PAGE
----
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Logo of nihpaAbout Author manuscriptsSubmit a manuscriptHHS Public Access; Author Manuscript; Accepted for publication in peer reviewed journal;
Clin Pharmacol Ther. Author manuscript; available in PMC 2010 December 1.
Published in final edited form as:
PMCID: PMC2929243

Neonatal Pharmacology: Rational Therapeutics for the Most Vulnerable

“It is only through labor and painful effort, by grim energy and resolute courage, that we move on to better things.”

—Theodore Roosevelt

Neonatal drug therapy: first things first

Legislation enacted in the United States over the past 12 years has had a critical role in providing dose and safety data for a large number of drugs used in children. The success of these efforts cannot be undervalued; more than 300 labeling changes have occurred during this time period. However, significant gaps remain in our knowledge of drug disposition in the infant and neonate, and the existing legislation guiding pediatric drug development in the United States has not addressed the need for developing sound therapeutic strategies for the most vulnerable members of society. The majority of children enrolled in trials submitted to the US Food and Drug Administration (FDA) under the Best Pharmaceuticals Act have been older than 12 months of age (Figure 1). Excluding antiretrovirals, antihistamines, and topical agents, only five agents were the focus of trials designed primarily to obtain pharmacokinetic data in children in this age group. Thus, as further addressed by Ward and Kern in this issue,1 neonates continue to represent the “therapeutic orphan”2 in clinical pharmacology today, and neonatal pharmacology represents a discipline with numerous challenges before it. This issue of the Journal highlights those challenges, but also, more importantly, it illustrates evolving approaches that have been successful in meeting these challenges.

Figure 1
Age of subjects enrolled in pediatric studies (1998–2005) contributing to market exclusivity. Of the five products for which a study was conducted entirely in infants, only ranitidine is commonly used in neonatal care.18 Courtesy of Brian Smith ...

Optimal treatment of serious fungal infections in preterm neonates is a recurring theme throughout the issue. This therapeutic example illustrates the existing limitations in our current knowledge base as well as recent efforts to fill knowledge gaps. Worldwide, fungal infections (Candida spp.) continue to be a major cause of morbidity and mortality for low-birth-weight neonates. There is a 16% incidence of candidemia in neonates with a birth weight under 750 g (ref. 3). Treatment of these infections varies among centers and around the world, but first-line therapy typically includes the use of one of the following: amphotericin B deoxycholate, lipid complex amphotericin, or fluconazole. None of these drugs has received FDA approval in the United States for use in this population, but some pharmacokinetic data (albeit incomplete) exist to guide therapy. Some speculate that lipid complex amphotericin products may be a better option than amphotericin B deoxycholate for ill premature neonates because of their more favorable adverse-event profiles. However, the maximum dose of these drugs (trade names: Abelcet, AmBisome) and the optimal duration of treatment have not been defined.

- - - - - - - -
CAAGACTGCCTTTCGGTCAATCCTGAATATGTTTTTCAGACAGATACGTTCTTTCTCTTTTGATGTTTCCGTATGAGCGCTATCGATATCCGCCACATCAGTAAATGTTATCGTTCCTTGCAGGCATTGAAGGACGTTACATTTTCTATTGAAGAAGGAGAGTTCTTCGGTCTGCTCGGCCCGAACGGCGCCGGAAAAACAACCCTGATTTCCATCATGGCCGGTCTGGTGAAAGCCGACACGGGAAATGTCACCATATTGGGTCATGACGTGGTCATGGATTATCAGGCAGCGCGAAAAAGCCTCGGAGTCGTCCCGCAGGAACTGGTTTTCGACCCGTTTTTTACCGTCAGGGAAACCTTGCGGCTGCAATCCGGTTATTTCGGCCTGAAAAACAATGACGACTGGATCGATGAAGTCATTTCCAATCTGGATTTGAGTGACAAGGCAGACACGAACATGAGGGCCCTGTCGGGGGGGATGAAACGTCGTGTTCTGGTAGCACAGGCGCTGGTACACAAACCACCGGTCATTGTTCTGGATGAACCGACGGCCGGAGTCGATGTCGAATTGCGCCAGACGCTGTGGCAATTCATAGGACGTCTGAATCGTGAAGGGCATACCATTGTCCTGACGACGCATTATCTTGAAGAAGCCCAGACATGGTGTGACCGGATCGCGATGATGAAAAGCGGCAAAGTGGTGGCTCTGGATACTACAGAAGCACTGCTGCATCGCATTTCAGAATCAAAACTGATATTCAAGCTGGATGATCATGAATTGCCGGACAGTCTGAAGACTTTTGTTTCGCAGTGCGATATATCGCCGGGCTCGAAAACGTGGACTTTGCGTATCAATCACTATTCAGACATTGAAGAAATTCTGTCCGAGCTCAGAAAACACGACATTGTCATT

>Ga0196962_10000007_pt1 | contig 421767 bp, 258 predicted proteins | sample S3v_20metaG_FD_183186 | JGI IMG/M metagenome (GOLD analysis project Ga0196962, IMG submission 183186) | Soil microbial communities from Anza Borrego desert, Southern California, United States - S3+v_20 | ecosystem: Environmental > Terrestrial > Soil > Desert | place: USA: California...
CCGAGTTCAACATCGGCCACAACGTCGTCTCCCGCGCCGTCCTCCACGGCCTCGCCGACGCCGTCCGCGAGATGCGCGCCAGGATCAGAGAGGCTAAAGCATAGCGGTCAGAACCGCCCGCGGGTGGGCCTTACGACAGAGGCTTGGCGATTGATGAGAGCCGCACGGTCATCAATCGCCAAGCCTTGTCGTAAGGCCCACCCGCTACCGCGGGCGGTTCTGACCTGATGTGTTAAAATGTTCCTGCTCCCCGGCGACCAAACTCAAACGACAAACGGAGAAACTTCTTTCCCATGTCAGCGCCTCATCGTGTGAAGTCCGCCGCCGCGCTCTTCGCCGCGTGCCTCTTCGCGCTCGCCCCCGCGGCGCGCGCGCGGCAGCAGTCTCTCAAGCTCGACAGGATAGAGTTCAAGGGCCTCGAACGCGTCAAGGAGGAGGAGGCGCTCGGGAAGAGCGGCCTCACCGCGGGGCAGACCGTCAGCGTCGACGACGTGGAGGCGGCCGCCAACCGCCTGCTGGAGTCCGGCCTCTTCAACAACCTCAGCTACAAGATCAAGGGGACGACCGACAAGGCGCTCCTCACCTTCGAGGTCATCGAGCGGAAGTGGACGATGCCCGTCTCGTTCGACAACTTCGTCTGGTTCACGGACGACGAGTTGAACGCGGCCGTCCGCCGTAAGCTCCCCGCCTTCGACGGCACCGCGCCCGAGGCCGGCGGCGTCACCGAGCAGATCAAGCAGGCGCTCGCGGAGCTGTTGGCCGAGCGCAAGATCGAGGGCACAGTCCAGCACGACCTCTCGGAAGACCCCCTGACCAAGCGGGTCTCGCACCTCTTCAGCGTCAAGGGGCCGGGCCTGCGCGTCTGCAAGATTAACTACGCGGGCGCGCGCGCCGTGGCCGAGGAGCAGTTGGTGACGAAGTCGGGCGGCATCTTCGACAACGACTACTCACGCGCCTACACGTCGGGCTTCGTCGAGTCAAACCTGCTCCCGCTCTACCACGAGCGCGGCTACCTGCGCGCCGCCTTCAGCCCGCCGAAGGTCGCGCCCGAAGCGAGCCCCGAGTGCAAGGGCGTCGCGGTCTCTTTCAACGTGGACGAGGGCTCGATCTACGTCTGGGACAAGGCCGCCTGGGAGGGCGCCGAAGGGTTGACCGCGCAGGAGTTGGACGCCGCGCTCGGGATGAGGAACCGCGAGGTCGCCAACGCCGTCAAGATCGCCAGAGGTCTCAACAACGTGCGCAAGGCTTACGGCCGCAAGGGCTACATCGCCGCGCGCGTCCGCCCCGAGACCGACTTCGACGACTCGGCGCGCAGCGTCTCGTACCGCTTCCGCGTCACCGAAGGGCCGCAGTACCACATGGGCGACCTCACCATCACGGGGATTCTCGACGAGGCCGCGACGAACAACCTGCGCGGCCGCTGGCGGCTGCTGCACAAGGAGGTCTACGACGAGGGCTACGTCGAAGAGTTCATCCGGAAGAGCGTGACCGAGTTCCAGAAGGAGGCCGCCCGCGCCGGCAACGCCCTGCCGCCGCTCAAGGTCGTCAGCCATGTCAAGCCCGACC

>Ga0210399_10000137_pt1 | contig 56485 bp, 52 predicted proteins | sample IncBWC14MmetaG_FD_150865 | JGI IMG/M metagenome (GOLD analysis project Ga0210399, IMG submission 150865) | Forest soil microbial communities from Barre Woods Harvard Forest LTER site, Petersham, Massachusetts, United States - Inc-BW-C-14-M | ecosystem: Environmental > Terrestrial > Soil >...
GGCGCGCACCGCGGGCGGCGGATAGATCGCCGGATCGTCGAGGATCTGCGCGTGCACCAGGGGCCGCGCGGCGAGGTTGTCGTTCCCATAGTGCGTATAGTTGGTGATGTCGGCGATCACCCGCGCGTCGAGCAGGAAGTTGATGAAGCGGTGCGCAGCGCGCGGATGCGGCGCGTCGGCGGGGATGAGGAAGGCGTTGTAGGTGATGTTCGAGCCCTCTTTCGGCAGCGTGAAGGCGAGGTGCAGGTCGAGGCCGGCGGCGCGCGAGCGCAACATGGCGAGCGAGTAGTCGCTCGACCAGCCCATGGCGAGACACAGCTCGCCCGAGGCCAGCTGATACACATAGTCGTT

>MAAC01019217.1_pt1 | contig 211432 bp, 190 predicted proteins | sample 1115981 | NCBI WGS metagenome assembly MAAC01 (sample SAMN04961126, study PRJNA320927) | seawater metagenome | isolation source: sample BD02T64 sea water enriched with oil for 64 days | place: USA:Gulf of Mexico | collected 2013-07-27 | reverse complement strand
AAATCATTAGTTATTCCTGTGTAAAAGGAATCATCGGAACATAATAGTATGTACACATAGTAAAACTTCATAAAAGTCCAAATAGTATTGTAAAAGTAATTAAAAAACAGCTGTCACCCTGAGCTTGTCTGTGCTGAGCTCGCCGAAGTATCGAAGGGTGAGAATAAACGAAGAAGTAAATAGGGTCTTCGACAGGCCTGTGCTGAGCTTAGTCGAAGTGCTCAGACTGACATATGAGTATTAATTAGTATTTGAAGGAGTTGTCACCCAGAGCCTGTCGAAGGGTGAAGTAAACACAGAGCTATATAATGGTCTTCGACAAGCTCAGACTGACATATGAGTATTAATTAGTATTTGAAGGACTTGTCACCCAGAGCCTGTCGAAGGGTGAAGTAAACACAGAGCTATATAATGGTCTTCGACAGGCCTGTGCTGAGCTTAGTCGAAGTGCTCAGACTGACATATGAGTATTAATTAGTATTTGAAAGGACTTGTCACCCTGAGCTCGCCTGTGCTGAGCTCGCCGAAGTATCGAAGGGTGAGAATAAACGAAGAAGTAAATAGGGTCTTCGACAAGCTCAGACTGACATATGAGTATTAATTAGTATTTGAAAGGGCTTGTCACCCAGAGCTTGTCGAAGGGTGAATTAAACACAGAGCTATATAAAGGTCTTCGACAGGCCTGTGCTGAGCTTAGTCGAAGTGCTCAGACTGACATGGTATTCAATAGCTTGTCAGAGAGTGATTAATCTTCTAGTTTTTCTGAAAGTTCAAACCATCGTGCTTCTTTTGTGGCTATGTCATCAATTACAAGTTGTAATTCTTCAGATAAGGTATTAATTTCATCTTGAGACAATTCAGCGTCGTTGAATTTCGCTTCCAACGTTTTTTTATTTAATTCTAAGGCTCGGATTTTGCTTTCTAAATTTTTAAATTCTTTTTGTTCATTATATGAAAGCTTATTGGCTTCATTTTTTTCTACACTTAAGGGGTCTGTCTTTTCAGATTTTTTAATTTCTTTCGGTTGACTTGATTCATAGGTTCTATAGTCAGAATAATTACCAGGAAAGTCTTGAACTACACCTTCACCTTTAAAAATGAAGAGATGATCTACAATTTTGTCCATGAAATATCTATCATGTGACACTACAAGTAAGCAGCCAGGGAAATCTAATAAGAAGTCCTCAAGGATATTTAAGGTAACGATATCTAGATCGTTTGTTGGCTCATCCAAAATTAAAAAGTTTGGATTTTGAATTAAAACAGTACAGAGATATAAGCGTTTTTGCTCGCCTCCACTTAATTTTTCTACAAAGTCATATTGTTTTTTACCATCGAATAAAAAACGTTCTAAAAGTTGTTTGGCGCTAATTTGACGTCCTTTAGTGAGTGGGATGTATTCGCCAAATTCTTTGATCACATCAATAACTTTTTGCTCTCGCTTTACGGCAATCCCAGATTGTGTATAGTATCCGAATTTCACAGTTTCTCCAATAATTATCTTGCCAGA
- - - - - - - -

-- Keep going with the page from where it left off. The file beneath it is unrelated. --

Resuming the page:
Fluconazole is increasingly used in the neonatal intensive care unit. Two articles in this issue cite recent data generated regarding the optimal dosing of fluconazole in this population and the use of sparse sampling strategies and population pharmacokinetic models to generate these data.4,5 Importantly, the data demonstrate that previously recommended doses for fluconazole were inadequate for the eradication of fungal infections in preterm neonates. The efficacy and need for antifungal prophylaxis remains an unresolved issue, and ongoing studies will address the efficacy of this approach. Thus, for premature neonates born around the world, the basic clinical pharmacology data needed to define the appropriate dose, safety, and duration of therapy for many anti-infectives (as well as other compounds) are incomplete.